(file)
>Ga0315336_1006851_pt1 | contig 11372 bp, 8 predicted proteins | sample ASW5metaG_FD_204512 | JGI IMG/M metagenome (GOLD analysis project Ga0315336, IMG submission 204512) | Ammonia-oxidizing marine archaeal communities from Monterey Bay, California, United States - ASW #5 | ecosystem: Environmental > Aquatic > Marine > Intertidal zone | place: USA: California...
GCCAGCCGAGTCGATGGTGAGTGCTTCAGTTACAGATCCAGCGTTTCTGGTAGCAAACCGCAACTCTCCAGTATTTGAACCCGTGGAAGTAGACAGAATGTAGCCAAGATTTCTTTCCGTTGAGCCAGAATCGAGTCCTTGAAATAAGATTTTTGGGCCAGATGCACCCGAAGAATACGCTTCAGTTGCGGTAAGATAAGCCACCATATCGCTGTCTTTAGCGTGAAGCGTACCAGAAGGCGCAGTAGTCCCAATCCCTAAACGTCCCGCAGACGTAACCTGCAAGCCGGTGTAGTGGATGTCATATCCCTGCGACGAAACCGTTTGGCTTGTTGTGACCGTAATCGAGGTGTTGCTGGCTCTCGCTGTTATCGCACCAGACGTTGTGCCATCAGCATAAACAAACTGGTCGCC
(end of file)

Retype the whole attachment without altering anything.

>Ga0315336_1006851_pt1 | contig 11372 bp, 8 predicted proteins | sample ASW5metaG_FD_204512 | JGI IMG/M metagenome (GOLD analysis project Ga0315336, IMG submission 204512) | Ammonia-oxidizing marine archaeal communities from Monterey Bay, California, United States - ASW #5 | ecosystem: Environmental > Aquatic > Marine > Intertidal zone | place: USA: California...
GCCAGCCGAGTCGATGGTGAGTGCTTCAGTTACAGATCCAGCGTTTCTGGTAGCAAACCGCAACTCTCCAGTATTTGAACCCGTGGAAGTAGACAGAATGTAGCCAAGATTTCTTTCCGTTGAGCCAGAATCGAGTCCTTGAAATAAGATTTTTGGGCCAGATGCACCCGAAGAATACGCTTCAGTTGCGGTAAGATAAGCCACCATATCGCTGTCTTTAGCGTGAAGCGTACCAGAAGGCGCAGTAGTCCCAATCCCTAAACGTCCCGCAGACGTAACCTGCAAGCCGGTGTAGTGGATGTCATATCCCTGCGACGAAACCGTTTGGCTTGTTGTGACCGTAATCGAGGTGTTGCTGGCTCTCGCTGTTATCGCACCAGACGTTGTGCCATCAGCATAAACAAACTGGTCGCC